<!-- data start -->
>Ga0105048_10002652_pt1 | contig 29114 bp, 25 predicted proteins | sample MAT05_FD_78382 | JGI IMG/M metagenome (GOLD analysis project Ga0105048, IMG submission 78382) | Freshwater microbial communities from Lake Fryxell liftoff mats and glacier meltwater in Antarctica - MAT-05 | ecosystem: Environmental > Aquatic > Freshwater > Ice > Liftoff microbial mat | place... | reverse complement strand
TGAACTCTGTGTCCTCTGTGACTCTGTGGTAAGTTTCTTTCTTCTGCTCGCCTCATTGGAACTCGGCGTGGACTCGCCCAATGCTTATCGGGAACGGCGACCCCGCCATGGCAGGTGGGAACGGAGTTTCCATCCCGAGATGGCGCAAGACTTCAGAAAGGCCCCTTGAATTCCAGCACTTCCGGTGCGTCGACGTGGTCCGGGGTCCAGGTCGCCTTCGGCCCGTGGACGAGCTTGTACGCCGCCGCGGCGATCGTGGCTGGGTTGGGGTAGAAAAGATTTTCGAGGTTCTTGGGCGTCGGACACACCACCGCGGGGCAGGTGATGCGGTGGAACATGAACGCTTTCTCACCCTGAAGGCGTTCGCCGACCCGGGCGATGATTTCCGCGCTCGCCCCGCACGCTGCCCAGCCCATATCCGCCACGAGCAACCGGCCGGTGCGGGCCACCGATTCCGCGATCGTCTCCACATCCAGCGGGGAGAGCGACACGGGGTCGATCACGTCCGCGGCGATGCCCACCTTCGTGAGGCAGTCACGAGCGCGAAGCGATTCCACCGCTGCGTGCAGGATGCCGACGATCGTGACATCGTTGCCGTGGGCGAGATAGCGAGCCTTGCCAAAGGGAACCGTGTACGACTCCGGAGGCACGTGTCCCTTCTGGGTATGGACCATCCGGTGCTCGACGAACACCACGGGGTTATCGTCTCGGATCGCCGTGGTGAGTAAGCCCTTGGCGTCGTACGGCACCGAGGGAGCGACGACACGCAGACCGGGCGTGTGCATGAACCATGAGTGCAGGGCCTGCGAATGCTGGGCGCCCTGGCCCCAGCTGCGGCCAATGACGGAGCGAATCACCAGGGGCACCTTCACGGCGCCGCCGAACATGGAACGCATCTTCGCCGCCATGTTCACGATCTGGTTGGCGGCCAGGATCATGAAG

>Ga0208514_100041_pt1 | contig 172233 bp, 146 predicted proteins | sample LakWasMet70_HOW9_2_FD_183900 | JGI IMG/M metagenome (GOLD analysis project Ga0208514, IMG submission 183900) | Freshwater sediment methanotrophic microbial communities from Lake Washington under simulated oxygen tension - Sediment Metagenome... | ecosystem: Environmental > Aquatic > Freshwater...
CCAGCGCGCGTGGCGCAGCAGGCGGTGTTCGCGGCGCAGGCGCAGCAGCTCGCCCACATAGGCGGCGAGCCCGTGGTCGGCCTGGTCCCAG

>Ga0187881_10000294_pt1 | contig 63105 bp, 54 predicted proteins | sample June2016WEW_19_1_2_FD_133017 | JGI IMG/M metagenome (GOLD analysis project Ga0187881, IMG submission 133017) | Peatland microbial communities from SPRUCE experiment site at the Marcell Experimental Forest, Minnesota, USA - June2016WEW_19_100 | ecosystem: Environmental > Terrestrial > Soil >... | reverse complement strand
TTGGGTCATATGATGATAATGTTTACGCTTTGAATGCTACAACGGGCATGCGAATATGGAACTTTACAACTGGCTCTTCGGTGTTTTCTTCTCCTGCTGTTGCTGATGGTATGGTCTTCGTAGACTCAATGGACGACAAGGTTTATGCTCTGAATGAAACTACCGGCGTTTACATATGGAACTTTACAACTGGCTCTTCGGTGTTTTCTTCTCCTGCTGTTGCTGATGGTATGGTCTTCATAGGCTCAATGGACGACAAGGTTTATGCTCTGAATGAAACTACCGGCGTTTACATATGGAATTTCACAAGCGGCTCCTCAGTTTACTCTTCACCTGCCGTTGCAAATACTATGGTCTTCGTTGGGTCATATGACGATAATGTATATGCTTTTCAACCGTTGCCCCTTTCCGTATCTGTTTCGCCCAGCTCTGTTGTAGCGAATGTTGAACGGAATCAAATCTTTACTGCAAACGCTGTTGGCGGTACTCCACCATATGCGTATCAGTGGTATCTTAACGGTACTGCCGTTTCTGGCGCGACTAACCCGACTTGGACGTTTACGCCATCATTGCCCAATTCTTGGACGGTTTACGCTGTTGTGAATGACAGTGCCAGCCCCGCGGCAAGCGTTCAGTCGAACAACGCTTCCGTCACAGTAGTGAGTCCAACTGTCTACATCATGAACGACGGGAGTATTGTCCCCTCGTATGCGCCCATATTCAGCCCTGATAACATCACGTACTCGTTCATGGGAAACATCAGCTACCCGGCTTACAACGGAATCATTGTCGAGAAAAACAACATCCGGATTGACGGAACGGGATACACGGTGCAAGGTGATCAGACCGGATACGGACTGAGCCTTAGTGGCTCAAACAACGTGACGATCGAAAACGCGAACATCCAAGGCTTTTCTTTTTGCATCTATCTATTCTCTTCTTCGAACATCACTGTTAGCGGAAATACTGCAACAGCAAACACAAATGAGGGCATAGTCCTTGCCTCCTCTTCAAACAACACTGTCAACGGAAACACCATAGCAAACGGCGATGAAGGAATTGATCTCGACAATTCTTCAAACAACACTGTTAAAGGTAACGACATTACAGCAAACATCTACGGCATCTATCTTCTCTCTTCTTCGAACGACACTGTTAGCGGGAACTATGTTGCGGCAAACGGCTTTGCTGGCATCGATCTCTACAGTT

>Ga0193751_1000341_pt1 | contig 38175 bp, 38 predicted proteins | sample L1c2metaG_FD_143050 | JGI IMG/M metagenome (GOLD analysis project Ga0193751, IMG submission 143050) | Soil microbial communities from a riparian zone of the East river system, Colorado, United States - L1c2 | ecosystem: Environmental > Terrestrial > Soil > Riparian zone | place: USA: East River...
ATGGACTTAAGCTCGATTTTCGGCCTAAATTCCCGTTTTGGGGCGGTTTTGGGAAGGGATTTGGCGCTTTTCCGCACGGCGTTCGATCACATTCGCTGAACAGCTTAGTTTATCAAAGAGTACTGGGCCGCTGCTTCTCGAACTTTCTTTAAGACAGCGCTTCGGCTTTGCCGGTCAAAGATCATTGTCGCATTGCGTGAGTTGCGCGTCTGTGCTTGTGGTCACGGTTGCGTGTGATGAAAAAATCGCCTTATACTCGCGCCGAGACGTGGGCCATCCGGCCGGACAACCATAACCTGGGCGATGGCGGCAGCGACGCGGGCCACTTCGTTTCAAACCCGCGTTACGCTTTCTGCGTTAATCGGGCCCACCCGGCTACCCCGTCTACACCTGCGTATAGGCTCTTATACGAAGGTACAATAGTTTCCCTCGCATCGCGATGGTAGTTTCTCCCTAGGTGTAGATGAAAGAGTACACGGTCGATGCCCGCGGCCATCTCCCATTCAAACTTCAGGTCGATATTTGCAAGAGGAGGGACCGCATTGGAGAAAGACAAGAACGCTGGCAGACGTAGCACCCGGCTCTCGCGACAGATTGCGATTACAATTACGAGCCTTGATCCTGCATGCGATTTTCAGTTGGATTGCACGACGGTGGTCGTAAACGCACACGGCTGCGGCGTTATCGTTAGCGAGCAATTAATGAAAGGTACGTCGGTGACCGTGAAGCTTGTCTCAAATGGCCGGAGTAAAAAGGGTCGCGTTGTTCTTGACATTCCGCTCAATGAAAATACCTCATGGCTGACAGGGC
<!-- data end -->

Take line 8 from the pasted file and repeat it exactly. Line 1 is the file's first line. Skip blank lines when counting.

ATGGACTTAAGCTCGATTTTCGGCCTAAATTCCCGTTTTGGGGCGGTTTTGGGAAGGGATTTGGCGCTTTTCCGCACGGCGTTCGATCACATTCGCTGAACAGCTTAGTTTATCAAAGAGTACTGGGCCGCTGCTTCTCGAACTTTCTTTAAGACAGCGCTTCGGCTTTGCCGGTCAAAGATCATTGTCGCATTGCGTGAGTTGCGCGTCTGTGCTTGTGGTCACGGTTGCGTGTGATGAAAAAATCGCCTTATACTCGCGCCGAGACGTGGGCCATCCGGCCGGACAACCATAACCTGGGCGATGGCGGCAGCGACGCGGGCCACTTCGTTTCAAACCCGCGTTACGCTTTCTGCGTTAATCGGGCCCACCCGGCTACCCCGTCTACACCTGCGTATAGGCTCTTATACGAAGGTACAATAGTTTCCCTCGCATCGCGATGGTAGTTTCTCCCTAGGTGTAGATGAAAGAGTACACGGTCGATGCCCGCGGCCATCTCCCATTCAAACTTCAGGTCGATATTTGCAAGAGGAGGGACCGCATTGGAGAAAGACAAGAACGCTGGCAGACGTAGCACCCGGCTCTCGCGACAGATTGCGATTACAATTACGAGCCTTGATCCTGCATGCGATTTTCAGTTGGATTGCACGACGGTGGTCGTAAACGCACACGGCTGCGGCGTTATCGTTAGCGAGCAATTAATGAAAGGTACGTCGGTGACCGTGAAGCTTGTCTCAAATGGCCGGAGTAAAAAGGGTCGCGTTGTTCTTGACATTCCGCTCAATGAAAATACCTCATGGCTGACAGGGC